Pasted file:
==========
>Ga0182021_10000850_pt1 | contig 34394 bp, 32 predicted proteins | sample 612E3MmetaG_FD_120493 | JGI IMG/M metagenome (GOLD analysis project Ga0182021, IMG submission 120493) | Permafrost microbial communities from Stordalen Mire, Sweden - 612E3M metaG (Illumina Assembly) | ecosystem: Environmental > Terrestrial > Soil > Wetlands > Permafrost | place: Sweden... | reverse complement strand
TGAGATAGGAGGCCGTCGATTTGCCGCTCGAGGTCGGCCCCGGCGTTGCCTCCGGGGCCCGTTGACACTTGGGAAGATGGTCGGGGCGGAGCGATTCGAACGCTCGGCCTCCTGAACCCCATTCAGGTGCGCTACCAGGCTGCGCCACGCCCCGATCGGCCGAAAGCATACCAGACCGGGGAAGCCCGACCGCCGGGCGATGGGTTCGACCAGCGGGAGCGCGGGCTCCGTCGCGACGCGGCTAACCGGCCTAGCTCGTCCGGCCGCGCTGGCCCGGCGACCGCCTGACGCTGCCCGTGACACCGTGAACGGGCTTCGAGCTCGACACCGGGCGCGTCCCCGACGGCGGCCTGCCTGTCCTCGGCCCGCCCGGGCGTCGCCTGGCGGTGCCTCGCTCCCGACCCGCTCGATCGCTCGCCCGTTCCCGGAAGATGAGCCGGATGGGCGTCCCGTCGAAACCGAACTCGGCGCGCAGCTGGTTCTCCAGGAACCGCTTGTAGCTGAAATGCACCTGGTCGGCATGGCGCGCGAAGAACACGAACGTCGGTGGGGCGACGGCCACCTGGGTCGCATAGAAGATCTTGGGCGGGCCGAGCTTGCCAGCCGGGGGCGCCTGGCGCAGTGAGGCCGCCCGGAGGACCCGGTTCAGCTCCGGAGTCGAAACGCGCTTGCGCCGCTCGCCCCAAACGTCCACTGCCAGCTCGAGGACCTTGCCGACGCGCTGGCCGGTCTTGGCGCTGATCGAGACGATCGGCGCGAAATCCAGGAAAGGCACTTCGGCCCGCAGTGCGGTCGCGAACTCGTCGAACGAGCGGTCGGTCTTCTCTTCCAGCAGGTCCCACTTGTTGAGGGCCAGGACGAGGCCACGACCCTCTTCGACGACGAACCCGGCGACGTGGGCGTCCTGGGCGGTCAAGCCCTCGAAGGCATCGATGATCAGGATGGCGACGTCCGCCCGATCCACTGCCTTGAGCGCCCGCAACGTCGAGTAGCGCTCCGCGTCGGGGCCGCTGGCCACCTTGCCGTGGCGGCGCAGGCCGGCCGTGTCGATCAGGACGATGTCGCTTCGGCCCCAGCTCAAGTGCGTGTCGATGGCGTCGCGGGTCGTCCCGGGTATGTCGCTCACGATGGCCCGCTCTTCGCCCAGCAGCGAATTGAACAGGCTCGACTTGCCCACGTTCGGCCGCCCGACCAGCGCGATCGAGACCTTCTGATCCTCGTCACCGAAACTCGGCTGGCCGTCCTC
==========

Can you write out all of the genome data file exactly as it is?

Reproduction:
>Ga0182021_10000850_pt1 | contig 34394 bp, 32 predicted proteins | sample 612E3MmetaG_FD_120493 | JGI IMG/M metagenome (GOLD analysis project Ga0182021, IMG submission 120493) | Permafrost microbial communities from Stordalen Mire, Sweden - 612E3M metaG (Illumina Assembly) | ecosystem: Environmental > Terrestrial > Soil > Wetlands > Permafrost | place: Sweden... | reverse complement strand
TGAGATAGGAGGCCGTCGATTTGCCGCTCGAGGTCGGCCCCGGCGTTGCCTCCGGGGCCCGTTGACACTTGGGAAGATGGTCGGGGCGGAGCGATTCGAACGCTCGGCCTCCTGAACCCCATTCAGGTGCGCTACCAGGCTGCGCCACGCCCCGATCGGCCGAAAGCATACCAGACCGGGGAAGCCCGACCGCCGGGCGATGGGTTCGACCAGCGGGAGCGCGGGCTCCGTCGCGACGCGGCTAACCGGCCTAGCTCGTCCGGCCGCGCTGGCCCGGCGACCGCCTGACGCTGCCCGTGACACCGTGAACGGGCTTCGAGCTCGACACCGGGCGCGTCCCCGACGGCGGCCTGCCTGTCCTCGGCCCGCCCGGGCGTCGCCTGGCGGTGCCTCGCTCCCGACCCGCTCGATCGCTCGCCCGTTCCCGGAAGATGAGCCGGATGGGCGTCCCGTCGAAACCGAACTCGGCGCGCAGCTGGTTCTCCAGGAACCGCTTGTAGCTGAAATGCACCTGGTCGGCATGGCGCGCGAAGAACACGAACGTCGGTGGGGCGACGGCCACCTGGGTCGCATAGAAGATCTTGGGCGGGCCGAGCTTGCCAGCCGGGGGCGCCTGGCGCAGTGAGGCCGCCCGGAGGACCCGGTTCAGCTCCGGAGTCGAAACGCGCTTGCGCCGCTCGCCCCAAACGTCCACTGCCAGCTCGAGGACCTTGCCGACGCGCTGGCCGGTCTTGGCGCTGATCGAGACGATCGGCGCGAAATCCAGGAAAGGCACTTCGGCCCGCAGTGCGGTCGCGAACTCGTCGAACGAGCGGTCGGTCTTCTCTTCCAGCAGGTCCCACTTGTTGAGGGCCAGGACGAGGCCACGACCCTCTTCGACGACGAACCCGGCGACGTGGGCGTCCTGGGCGGTCAAGCCCTCGAAGGCATCGATGATCAGGATGGCGACGTCCGCCCGATCCACTGCCTTGAGCGCCCGCAACGTCGAGTAGCGCTCCGCGTCGGGGCCGCTGGCCACCTTGCCGTGGCGGCGCAGGCCGGCCGTGTCGATCAGGACGATGTCGCTTCGGCCCCAGCTCAAGTGCGTGTCGATGGCGTCGCGGGTCGTCCCGGGTATGTCGCTCACGATGGCCCGCTCTTCGCCCAGCAGCGAATTGAACAGGCTCGACTTGCCCACGTTCGGCCGCCCGACCAGCGCGATCGAGACCTTCTGATCCTCGTCACCGAAACTCGGCTGGCCGTCCTC